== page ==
CAIRO: Egypt’s deposed president Mohamed Mursi and ex-aides will stand trial for “espionage” that helped a “terrorist” campaign involving the Palestinian militant Hamas and jihadists, the prosecution said yesterday. If found guilty, they could face the death penalty.
Students of Ain Shams University, who are supporters of the Muslim Brotherhood, wave a flag during a protest against the military and Interior Ministry in front of the university in Cairo yesterday. RIGHT: Students set fire to the 2013 constitution book.
Mursi, an Islamist toppled by the military in July after a single year of turbulent rule, is already on trial for his alleged involvement in the killings of opposition protesters. Prosecutors had been investigating his alleged links to Hamas during mass prison breaks in an early 2011 uprising against ousted strongman Hosni Mubarak, when Mursi and other Islamist prisoners escaped.
He and 35 others, including former aides and leaders of his Muslim Brotherhood, now stand accused of “espionage for foreign organisations abroad to commit terrorist attacks in the country”, a state prosecution service statement said. Those groups, according to the prosecution’s investigation, included Hamas and the militant Lebanese Hezbollah movement, it said.
Some defendants, including Essam Haddad, Mursi’s second in command when president, were also accused of betraying state secrets to Iran’s Revolutionary Guards. The prosecution also alleged Muslim Brotherhood involvement in a surge of attacks on soldiers and police following Mursi’s overthrow, centred mostly in the restive Sinai Peninsula.
Some of the attacks, which have killed dozens of members of the security forces, were claimed by Al Qaeda-inspired groups with no known links to the more moderate Muslim Brotherhood.
But prosecutors say the intention of the attacks was to “bring back the deposed president and to bring Egypt back into the Muslim Brotherhood’s grip”. The defendants include the Brotherhood’s supreme guide Mohamed Badie and other top Islamists, who are already on trial for allegedly inciting violence. In addition to militant attacks in the Sinai, the entire country was gripped by unrest in the months after Mursi’s overthrow, with more than 1,000 people, mostly Islamists, killed in street clashes with police.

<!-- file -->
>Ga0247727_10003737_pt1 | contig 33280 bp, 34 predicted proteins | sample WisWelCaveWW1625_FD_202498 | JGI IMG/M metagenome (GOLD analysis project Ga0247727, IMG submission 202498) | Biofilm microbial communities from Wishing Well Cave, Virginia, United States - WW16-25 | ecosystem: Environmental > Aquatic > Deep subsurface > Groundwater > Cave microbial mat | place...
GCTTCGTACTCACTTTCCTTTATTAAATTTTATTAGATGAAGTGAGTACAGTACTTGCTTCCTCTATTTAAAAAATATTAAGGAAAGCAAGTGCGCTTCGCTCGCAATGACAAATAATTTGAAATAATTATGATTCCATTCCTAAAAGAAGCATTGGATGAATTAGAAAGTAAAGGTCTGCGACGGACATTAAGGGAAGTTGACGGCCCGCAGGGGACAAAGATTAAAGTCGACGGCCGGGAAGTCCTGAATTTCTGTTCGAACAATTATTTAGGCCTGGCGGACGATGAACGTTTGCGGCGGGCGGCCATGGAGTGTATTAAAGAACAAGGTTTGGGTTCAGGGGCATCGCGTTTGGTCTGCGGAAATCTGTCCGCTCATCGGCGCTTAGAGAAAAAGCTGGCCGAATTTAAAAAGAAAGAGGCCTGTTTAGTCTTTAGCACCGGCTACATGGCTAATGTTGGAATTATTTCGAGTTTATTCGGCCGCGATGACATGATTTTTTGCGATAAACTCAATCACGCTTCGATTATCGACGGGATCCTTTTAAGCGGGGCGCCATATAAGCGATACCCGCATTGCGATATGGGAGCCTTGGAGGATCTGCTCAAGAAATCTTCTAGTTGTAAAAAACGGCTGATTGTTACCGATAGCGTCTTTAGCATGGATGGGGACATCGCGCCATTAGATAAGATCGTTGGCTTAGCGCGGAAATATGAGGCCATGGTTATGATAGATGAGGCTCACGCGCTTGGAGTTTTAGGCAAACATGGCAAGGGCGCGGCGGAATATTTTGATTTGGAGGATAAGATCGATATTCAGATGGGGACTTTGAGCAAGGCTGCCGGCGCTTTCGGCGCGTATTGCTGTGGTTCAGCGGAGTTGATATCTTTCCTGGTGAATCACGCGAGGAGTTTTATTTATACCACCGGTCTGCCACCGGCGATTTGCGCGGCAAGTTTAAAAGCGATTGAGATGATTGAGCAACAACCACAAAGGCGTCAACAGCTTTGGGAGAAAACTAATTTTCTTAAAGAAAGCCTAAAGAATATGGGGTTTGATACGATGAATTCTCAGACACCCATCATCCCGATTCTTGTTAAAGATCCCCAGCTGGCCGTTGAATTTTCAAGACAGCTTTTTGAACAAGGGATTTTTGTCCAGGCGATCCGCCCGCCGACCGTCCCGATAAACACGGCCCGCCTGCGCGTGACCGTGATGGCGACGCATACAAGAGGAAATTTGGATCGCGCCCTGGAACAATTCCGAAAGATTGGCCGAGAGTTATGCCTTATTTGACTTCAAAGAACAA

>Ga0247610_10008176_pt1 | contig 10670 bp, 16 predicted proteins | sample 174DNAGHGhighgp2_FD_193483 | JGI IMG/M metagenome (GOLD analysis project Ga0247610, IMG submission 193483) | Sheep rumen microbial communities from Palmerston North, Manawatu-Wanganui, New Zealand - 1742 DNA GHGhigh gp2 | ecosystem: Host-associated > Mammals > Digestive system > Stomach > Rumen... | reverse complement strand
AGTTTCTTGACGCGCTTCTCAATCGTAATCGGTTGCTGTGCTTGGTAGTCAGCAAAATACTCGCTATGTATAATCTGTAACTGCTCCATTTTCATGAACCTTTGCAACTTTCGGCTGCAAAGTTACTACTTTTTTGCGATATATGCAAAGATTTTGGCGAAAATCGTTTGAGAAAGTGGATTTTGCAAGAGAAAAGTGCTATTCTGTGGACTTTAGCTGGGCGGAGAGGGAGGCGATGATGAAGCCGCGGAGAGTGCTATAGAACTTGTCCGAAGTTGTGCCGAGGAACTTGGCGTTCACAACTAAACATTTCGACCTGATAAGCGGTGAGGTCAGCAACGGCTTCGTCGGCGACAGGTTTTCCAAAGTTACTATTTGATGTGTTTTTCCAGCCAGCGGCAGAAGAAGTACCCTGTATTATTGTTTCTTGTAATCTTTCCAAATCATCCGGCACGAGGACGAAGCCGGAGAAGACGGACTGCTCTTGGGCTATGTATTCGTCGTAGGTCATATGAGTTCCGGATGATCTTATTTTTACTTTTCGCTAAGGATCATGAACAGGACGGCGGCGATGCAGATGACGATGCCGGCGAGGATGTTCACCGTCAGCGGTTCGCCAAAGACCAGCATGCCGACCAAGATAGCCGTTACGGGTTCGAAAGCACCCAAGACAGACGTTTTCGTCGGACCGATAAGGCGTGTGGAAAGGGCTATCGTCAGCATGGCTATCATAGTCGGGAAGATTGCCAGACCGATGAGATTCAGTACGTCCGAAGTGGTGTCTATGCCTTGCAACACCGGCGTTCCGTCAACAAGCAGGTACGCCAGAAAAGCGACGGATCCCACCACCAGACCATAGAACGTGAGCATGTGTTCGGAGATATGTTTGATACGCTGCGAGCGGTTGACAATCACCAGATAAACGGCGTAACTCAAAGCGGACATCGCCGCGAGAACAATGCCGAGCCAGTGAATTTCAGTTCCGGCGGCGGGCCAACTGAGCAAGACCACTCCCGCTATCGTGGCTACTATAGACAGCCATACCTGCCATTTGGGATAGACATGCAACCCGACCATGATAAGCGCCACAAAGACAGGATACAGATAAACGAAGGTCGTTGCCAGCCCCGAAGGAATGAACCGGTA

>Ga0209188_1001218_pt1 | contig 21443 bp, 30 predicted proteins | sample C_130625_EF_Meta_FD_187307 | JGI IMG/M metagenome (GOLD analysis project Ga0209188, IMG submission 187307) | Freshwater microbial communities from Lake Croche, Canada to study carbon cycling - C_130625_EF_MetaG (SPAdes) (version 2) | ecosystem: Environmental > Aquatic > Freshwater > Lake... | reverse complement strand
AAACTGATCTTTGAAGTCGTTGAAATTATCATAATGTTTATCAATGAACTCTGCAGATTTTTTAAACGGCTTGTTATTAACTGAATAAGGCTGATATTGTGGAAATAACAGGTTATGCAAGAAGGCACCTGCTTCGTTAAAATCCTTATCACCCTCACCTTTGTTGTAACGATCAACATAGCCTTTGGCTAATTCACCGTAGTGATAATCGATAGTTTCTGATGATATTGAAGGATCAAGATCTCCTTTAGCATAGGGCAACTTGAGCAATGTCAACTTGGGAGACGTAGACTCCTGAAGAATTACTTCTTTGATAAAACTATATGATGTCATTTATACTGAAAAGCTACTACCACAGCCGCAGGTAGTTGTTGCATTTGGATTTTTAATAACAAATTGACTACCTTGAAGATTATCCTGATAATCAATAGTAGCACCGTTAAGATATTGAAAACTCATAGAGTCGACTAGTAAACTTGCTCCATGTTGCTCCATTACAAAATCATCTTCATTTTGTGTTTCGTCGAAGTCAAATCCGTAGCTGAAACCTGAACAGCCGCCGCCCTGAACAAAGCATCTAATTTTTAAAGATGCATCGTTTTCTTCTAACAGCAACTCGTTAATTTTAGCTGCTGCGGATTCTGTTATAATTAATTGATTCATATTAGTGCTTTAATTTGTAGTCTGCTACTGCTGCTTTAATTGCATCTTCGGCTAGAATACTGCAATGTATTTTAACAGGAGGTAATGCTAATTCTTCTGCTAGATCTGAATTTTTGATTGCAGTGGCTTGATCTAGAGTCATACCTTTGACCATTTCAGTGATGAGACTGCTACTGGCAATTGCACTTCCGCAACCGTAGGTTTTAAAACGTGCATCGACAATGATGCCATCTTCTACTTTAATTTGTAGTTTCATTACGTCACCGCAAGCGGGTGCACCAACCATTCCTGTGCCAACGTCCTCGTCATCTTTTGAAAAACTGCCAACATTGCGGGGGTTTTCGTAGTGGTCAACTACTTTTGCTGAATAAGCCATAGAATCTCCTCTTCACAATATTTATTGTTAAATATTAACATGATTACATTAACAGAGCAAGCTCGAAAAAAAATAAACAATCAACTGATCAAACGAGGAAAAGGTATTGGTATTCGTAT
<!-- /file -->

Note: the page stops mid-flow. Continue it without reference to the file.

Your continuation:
Thousands of people have been arrested, including much of the Brotherhood leadership.
Mursi himself appeared in court in November at the start of his trial for allegedly inciting the murder of protesters.
He challenged the court’s authority from a caged dock and insisted that he was still the president. He is accused in that trial of involvement in clashes between supporters and opponents outside his palace in December 2012 that killed at least seven people.
But yesterday’s new case against Mursi and his co-defendants is more ambitious, and the culmination of accusations that his Islamist movement was behind violence in Egypt over the past three years.
“These are serious charges, and it seems to me that this is, in Egyptian prosecution style, a classic case of overreach,” said Michael Hanna, an Egypt expert and senior fellow at Century Foundation, a US think tank.
“There have probably been a number of contacts between these groups and the Muslim Brotherhood,” he said of Hamas and other militant groups cited in the prosecution’s investigation.
“But whether there is legal merit to these far-reaching allegations? We haven’t seen anything to date that the most serious of these charges are credible,” he said. The interior ministry has blamed the Brotherhood, Hamas and Hezbollah for targeting police stations and prisons during the 18-day uprising against Mubarak.